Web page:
“No offense, but ….”
It’s a phrase that is basically a weird way to announce to an audience you’re about to say something offensive, but it’s the audience’s fault if they get upset because you explicitly told them otherwise. “No offense, but …” is the new “just calm down” – words that provoke the very thing they’re meant to avoid.
The last time someone told me “no offense, but …” was during a night out with friends, and the booze was flowing. A close friend of mine, a straight male, was confiding in me that he was upset about being excluded by another straight male friend. He was understandably upset, and as we delved deeper into the conversation, he revealed his frustration with some of his friendships.
“No offence, but why is it that I’ve only ever had straight friends that are girls or friends that are gay guys?”
To many, the question may seem innocuous. My friend was venting his frustrations about his difficulty connecting with straight men and feeling like an outcast. Feeling like an outcast is brutally isolating and has always made me question my worth.
An Old Wound Re-opened
As a gay man, that comment re-opened a wound I’ve learned is always present. Throughout my childhood and adult life, I’ve felt the need to prove my masculinity. It’s been a constant struggle to fit into the narrow set of ideas on what it means to be a man in Western society, especially a gay man. These ideals are why I have a beard, why I work out five days a week and dress the way I do. It’s the innate drive to fit in and feel like I fit in.
However, my friend sharing his frustration that he doesn’t have many straight male friends was a reminder that my gayness was a disqualifying factor when he tallied up his male friendships.
Whether I like it or not, because I’m gay, it’s a knock against my masculinity. I’m categorized separately and ranked lower than his straight male friends. Because if they were truly equal, he wouldn’t think twice about having only female or gay male friends. But the straight masculine male reigns on, forever at the top of the food chain. Women and gay men need not apply.
While the users on my Twitter feed may be declaring “men are trash” like it’s their day job, “men are trash” doesn’t address the underlying issue with masculinity and why so many men, especially gay men, have trouble meeting the western masculine ideal. The expectations of what a man should be needs an overhaul, removing the harmful restrictions of the 21st-century man.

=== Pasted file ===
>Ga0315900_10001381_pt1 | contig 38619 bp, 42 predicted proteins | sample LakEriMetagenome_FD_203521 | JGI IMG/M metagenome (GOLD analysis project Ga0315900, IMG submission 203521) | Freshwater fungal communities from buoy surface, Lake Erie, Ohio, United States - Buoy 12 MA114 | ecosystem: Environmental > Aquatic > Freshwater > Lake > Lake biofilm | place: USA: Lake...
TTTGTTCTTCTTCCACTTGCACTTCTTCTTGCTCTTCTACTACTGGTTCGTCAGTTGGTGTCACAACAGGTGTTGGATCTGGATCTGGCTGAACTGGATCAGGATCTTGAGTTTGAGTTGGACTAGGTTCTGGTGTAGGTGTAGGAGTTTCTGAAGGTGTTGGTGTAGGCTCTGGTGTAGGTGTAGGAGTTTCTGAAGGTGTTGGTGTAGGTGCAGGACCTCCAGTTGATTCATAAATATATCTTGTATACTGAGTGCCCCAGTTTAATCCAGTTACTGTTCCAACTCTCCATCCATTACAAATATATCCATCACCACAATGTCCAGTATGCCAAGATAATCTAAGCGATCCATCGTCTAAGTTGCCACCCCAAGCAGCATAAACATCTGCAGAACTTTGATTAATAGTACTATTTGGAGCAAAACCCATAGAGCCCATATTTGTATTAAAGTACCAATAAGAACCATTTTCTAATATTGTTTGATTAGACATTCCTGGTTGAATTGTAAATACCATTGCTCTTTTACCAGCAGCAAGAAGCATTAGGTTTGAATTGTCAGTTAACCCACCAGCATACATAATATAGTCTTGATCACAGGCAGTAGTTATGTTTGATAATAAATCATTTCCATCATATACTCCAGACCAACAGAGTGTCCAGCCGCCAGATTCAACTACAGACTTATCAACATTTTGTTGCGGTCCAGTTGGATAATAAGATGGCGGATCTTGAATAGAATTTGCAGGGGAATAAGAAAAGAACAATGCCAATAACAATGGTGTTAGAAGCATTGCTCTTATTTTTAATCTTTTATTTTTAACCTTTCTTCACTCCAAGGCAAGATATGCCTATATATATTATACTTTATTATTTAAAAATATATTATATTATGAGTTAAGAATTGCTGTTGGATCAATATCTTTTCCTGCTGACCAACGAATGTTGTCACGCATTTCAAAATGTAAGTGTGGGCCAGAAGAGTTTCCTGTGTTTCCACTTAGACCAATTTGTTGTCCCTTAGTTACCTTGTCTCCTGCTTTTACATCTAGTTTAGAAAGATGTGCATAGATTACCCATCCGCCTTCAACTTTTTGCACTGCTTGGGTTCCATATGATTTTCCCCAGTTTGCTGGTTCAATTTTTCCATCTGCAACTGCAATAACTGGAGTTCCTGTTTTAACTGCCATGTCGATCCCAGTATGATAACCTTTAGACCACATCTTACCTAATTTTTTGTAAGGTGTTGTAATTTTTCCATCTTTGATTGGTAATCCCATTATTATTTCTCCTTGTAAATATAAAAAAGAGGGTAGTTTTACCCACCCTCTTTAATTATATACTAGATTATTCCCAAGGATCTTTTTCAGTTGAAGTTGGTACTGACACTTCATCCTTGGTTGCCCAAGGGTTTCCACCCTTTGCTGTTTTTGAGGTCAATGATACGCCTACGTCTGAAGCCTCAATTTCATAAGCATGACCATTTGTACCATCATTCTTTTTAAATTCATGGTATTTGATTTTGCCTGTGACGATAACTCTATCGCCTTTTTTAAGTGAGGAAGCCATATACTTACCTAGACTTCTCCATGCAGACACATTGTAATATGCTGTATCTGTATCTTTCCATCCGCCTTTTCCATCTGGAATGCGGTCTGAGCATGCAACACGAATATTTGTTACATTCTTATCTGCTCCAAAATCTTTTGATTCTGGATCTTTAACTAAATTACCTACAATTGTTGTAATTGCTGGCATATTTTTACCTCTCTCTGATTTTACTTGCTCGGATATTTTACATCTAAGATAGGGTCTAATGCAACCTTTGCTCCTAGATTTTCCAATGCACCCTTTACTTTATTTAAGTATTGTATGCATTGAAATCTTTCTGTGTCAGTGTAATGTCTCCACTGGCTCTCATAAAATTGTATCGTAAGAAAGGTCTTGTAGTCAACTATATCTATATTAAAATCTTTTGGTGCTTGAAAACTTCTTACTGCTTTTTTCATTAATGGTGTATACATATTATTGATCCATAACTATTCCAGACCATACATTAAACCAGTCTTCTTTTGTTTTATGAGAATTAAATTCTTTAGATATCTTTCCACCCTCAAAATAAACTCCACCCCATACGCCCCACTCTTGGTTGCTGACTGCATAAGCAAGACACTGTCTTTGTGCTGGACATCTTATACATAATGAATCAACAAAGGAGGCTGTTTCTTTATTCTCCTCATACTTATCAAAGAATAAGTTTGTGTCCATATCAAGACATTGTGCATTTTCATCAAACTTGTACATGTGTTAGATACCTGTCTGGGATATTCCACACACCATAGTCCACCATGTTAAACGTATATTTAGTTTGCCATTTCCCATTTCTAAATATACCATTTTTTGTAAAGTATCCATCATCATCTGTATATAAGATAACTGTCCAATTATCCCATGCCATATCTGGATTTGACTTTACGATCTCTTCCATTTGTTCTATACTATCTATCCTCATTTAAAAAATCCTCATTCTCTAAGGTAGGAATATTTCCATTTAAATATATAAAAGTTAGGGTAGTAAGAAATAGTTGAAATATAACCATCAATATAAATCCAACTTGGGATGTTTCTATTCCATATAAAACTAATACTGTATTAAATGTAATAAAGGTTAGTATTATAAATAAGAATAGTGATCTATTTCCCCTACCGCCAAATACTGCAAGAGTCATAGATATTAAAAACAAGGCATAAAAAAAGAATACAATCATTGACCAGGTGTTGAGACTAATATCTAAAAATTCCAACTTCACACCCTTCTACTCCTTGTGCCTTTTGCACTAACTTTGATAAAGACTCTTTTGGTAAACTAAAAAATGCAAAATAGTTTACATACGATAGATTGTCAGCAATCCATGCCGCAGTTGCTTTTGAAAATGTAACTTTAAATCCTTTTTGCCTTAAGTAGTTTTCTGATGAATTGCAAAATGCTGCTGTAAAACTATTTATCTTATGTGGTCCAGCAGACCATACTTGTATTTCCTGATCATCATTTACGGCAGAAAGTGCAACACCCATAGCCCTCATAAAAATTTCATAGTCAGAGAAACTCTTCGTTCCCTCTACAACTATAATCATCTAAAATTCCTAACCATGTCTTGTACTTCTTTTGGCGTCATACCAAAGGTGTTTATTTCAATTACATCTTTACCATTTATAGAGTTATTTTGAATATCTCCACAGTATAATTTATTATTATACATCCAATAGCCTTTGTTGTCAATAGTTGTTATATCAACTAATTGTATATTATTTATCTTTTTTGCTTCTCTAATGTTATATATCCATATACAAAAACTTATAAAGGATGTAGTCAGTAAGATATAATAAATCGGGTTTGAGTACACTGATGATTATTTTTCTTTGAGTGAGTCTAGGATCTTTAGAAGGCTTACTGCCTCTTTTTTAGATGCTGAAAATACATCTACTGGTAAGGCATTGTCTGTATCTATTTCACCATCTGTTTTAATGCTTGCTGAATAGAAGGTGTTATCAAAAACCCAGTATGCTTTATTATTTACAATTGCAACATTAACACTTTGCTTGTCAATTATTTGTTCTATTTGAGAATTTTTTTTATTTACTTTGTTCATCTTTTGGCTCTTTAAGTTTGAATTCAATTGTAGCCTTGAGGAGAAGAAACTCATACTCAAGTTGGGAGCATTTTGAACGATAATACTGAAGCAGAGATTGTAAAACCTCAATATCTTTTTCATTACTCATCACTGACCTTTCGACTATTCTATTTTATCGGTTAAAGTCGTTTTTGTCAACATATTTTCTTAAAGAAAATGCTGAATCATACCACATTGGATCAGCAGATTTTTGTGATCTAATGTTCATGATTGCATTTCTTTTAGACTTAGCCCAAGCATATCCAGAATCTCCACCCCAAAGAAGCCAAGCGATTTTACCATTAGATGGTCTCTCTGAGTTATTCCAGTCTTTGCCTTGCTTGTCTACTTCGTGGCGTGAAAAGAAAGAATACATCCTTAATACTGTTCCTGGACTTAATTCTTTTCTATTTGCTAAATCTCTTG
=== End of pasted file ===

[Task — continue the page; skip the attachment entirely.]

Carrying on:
The expectations of what it takes to be a man have changed before and can change again.
Masculinity — A Revolving Door of Expectations
History has shown how masculinity is an everchanging social construct and has demonstrated how men across different cultures and periods have subscribed to varying expectations of what society considers a man.
Ancient Romans were free to have same-sex relations without others viewing them as having lost a sense of masculinity or social status. This may be best exemplified by the Roman emperor Hadrian’s relationship with his gay partner Antinoüs, as he was said to have had no interest in women. Hadrian was so upset after Antinoüs’ premature death, Hadrian elevated him to be a god and began a cult to worship Antinoüs. Hadrian eventually founded an entire city in Antinoüs’ memory and named it Antinoöpolis.
There were even armies comprised of gay couples. The Sacred Band of Thebes, credited as ending Spartan dominance in the forth-century BCE, consisted of 150 male pairs. Many ancient Greek sources credited acts of courage during battles due to the bond between the couples and their love for one another.
There is no shortage of modern examples of how straight men in different cultures are bound by different norms and ideas. In various Middle Eastern and African countries, it’s commonplace for straight men to hold hands, as demonstrated by Crown Prince Abdullah of Saudi Arabia holding hands with President George W. Bush during a meeting in 2005. Southern Italian men are also widely known to kiss each other on the cheek as a greeting.
The Code of Being a Man
But being a man in western society isn’t what the Greeks or Romans understood it to be, as the most prevalent version of masculinity is much different. While western culture has started to widen what it means to be a man as shows like RuPaul’s Drag Race reach worldwide success, there continues to be a strict set of codes focused on rewarding actions. Men are taught and valued primarily as producers rather than what they think and feel or their ability to express vulnerability, according to Dr. Reece Malone, a sex therapist and sexologist with a master’s in public health and a doctorate in human sexuality based in Winnipeg.
“As human beings (men), we are capable of all kinds of emotions and feelings, but from early on you become shut off because it’s not about the value of what you feel and think, it’s the value of how you can perform through competition,” said Dr. Malone.
“When we look at boys, by the time they are age eight, they are touched less. They are given less affection and asked less often about how they feel,” said Dr. Malone.
“They get the handshakes and pats on the back and positive affirmation when they have something to show.”
These rigid expectations that men be performers is perhaps best highlighted by a study on how society treated trans men once they transitioned. In “Doing Gender, Doing Heteronormativity: ‘Gender Normals,’ Transgender People, and the Social Maintenance of Heterosexuality,” men who had transitioned described how their experiences and interactions with co-workers changed post-transition.